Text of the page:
I also recently gave many newspaper interviews on a trip to Bogota about why regulators (and politicians) find it so difficult to refuse consumers a free lunch when offered it via zero rating. The unintended side effect is that many poorer consumers, especially in developing markets, get their "news" via snippets on Facebook, not clicking through due to data charges to the hideously bloatware-infected news sites themselves. Not only does this prevent payment for journalism, but more importantly it has the effect of inflating the importance of fake news to the economically (well, digitally) disenfranchised. Digital colonialism, in fact.
More broadly, the 'hipster antitrust' movement (if such it is) has addressed the manifest and myriad failings of the information market, notably the huge market power of such behemoths as Facebook, Google, Amazon, Apple and Microsoft. The organised lobbying and policy development resistance of the giants to the charges laid are impressively well marshalled intellectually.
The most obvious example of predation by these giants, and regulators' failure to respond appropriately, has been that of Facebook's merger with WhatsApp. Not coincidentally, these are the exact companies to most benefit from the sponsoring of a select few social media apps by mobile operators keen to turn their users on to some data use where uncapped plans are beyond the reach of users in developing countries. The enabler for that Facebook control over zero rated content has been Wikipedia, an apparently 'public service' media organisation which may be non-profit but is run by arch-libertarian Jimmy Wales. The use of Wikipedia to "zero wash" the business model of Facebook has come to prominence as part of the zero rating debate.
Facebook owns WhatsApp, which is the world's most popular free instant messaging app, in part because it has no advertising nor secondary or premium models. Therefore it has no revenues and no business plan at all. Facebook also owns the second most globally popular IM app, FBK Messenger. Thus its purchase of WhatsApp can only be seen as a defensive vertical and horizontal merger of social networking platform with downstream rival IM app. Absurdly the merger was approved subject to it making Facebook no money - because user data from WhatsApp was to be fenced off from Facebook's advertising business. When Facebook blatantly breached these merger terms in 2016, the EC promised ot take action to prevent that. WhatsApp is thus a pure value destruction play - FBK stating "we can't make money but nor can anyone else from IM". Try leveraging into social medfia networks from that, start-ups!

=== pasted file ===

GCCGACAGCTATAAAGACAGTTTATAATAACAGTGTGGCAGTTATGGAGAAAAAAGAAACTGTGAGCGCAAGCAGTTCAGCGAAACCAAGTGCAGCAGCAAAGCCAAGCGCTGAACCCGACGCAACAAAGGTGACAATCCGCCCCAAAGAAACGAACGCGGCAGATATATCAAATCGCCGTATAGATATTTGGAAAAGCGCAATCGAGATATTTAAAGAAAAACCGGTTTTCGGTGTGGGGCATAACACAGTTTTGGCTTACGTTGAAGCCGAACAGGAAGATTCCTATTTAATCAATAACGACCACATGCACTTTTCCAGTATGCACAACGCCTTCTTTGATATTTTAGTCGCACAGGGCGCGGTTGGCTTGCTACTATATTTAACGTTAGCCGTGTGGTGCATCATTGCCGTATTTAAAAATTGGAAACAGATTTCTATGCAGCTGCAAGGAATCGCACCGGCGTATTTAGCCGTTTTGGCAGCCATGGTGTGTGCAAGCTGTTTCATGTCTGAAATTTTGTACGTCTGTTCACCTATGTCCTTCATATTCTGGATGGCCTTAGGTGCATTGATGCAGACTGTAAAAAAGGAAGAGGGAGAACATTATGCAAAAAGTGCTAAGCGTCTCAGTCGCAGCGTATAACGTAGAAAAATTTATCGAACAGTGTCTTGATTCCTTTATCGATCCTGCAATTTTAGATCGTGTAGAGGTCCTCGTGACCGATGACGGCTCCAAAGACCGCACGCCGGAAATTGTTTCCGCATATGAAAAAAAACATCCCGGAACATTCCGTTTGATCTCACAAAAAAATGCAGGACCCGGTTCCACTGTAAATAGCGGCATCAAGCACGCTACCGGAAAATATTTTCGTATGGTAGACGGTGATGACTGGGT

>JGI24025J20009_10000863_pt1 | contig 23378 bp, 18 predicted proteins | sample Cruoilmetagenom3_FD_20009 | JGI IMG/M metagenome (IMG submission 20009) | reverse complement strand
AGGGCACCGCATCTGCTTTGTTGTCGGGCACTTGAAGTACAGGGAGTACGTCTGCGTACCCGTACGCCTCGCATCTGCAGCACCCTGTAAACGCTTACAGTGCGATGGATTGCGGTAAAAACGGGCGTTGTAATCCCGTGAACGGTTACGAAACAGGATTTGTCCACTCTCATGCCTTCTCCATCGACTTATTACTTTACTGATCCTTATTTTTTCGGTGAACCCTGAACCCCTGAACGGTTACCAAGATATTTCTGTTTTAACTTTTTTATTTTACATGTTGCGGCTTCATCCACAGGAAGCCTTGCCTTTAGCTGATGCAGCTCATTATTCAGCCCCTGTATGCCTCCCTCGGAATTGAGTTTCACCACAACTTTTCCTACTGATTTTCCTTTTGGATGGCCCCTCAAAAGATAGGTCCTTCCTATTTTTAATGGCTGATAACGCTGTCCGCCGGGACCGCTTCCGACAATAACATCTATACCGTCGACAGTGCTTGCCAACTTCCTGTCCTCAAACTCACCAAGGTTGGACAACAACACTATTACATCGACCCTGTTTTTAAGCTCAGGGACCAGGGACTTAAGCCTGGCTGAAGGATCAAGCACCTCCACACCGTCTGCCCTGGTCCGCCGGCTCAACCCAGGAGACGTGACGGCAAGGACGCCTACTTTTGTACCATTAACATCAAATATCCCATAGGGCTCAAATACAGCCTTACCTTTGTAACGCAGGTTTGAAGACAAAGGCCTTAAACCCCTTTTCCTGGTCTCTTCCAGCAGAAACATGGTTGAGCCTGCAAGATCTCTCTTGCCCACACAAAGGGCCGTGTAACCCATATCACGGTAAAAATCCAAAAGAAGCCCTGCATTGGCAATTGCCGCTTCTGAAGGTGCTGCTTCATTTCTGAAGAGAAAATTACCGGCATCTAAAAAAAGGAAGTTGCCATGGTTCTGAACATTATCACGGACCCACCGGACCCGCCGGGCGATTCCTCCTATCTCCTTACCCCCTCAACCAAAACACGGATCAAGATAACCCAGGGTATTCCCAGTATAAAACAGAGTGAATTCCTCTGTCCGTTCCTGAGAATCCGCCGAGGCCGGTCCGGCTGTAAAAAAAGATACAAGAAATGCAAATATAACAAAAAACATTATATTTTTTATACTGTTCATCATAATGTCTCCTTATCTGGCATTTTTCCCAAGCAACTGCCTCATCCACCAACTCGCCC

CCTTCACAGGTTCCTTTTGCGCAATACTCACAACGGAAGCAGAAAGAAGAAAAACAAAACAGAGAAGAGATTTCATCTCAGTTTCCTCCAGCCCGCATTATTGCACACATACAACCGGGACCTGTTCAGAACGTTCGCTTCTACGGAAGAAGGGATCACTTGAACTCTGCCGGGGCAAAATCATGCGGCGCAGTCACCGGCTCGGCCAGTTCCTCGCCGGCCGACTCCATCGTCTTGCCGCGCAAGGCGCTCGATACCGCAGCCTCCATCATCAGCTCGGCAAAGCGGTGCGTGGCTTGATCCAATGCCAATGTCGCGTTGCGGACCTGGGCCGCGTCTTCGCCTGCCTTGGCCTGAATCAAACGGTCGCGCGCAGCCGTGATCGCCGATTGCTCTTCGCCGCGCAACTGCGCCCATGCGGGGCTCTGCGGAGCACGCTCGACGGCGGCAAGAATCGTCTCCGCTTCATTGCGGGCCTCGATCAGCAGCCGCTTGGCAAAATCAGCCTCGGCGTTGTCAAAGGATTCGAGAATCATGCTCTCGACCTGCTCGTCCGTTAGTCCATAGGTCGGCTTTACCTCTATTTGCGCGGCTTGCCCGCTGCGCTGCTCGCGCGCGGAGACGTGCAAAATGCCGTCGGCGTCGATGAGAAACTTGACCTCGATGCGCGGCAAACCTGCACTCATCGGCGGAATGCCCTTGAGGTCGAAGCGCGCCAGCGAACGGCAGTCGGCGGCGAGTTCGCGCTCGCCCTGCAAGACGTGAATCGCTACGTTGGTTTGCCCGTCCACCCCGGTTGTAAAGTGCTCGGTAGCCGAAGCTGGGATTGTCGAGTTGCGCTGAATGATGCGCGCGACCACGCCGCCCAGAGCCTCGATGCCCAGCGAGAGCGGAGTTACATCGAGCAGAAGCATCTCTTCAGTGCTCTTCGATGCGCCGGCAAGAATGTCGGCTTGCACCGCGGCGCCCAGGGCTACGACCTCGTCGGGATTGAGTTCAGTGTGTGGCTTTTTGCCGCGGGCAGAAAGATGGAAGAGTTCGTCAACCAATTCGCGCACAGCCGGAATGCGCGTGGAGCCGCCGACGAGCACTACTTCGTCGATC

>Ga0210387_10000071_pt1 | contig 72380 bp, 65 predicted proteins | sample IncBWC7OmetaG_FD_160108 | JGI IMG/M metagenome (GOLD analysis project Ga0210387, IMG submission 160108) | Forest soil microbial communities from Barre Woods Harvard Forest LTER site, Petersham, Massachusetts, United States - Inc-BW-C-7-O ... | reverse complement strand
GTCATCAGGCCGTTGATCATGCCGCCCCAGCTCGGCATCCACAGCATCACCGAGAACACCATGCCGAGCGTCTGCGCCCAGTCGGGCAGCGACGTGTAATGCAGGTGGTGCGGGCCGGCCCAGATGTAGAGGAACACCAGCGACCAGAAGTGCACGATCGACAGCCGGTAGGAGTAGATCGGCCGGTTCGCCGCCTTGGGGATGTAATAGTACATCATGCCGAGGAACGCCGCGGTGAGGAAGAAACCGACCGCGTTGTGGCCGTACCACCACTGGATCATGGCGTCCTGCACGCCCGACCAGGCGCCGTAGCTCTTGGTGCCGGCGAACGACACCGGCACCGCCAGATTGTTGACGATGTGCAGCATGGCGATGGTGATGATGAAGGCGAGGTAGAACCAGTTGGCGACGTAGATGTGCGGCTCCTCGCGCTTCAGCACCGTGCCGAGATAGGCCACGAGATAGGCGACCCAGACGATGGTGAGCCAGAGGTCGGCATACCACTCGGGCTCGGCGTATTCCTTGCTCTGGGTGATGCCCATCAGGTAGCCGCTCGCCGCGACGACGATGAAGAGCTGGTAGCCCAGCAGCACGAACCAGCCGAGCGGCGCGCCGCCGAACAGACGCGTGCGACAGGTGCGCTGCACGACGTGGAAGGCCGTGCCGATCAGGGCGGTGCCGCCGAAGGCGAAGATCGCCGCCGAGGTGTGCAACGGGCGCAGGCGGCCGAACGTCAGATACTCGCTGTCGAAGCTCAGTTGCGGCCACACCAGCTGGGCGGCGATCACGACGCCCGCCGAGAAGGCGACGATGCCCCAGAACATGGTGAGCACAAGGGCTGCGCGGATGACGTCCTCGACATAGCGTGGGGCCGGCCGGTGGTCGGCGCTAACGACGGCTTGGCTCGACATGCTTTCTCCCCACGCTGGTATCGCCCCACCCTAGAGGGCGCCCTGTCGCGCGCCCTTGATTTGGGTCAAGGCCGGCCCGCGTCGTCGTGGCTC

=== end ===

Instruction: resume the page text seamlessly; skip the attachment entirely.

BEREC publishes study on Net Neutrality regulation in Chile, India and USA

BEREC publishes study on Net Neutrality regulation in Chile, India and USA: "The report shows that Quality of service (QoS) clearly has an impact on net neutrality. Regulators in the markets analysed are actively monitoring QoS, but have chosen to rely on a range of different methods to monitor net neutrality.

 For instance, the important role of the complaint systems in the USA and Chile in particular means that enforcement in these two countries has a primarily ex-post character (in contrast to the EU, where Regulation 2015/2120 requires NRAs to monitor proactively, on an ex-ante basis). Moreover, in some regulatory regimes, existing mechanisms and powers to deal with anti-competitive behaviour are preferred to tackle non-neutral practices, which provide regulators with future discretion.

 Third-party organisations can also provide useful complements to the NRAs, in terms of expertise and capacity building in measurement systems suitable for the detection of certain types of net-neutrality violations.

 In the end, the report demonstrates that many different tools are available to detect practices which may violate net neutrality (either ex ante or ex post), although no single tool would be able to provide a comprehensive solution.

Given the obligation in the EU/EEA upon NRAs to actively monitor non-neutral practices themselves, multiple tools or methods are likely to be required, thus calling for the development of a toolkit that can grow over time as new risks are identified and as new forms of abuse are encountered." 'via Blog this'

Telecoms Policy review of 'Net Neutrality'

Review now online (paywall suggests it's worth more than the book!), arguing that:
"This volume represents a truly comprehensive analysis of network neutrality up until June 2016. The meticulous research and referencing means that the text is a complete description at that date and provides the perfect foundation for additional work.
The writing style of the author is readily accessible and exceptionally readable. This is important for a text to have an audience beyond academia. In particular, the description in Chapter 4 of the way in which the European Union, in its various forms, created ‘a messy compromise’ law was fascinating. This chapter provides a fabulous case study in European Union regulatory decision making."
Thanks to the editors and Rob Nicholls for those kind words!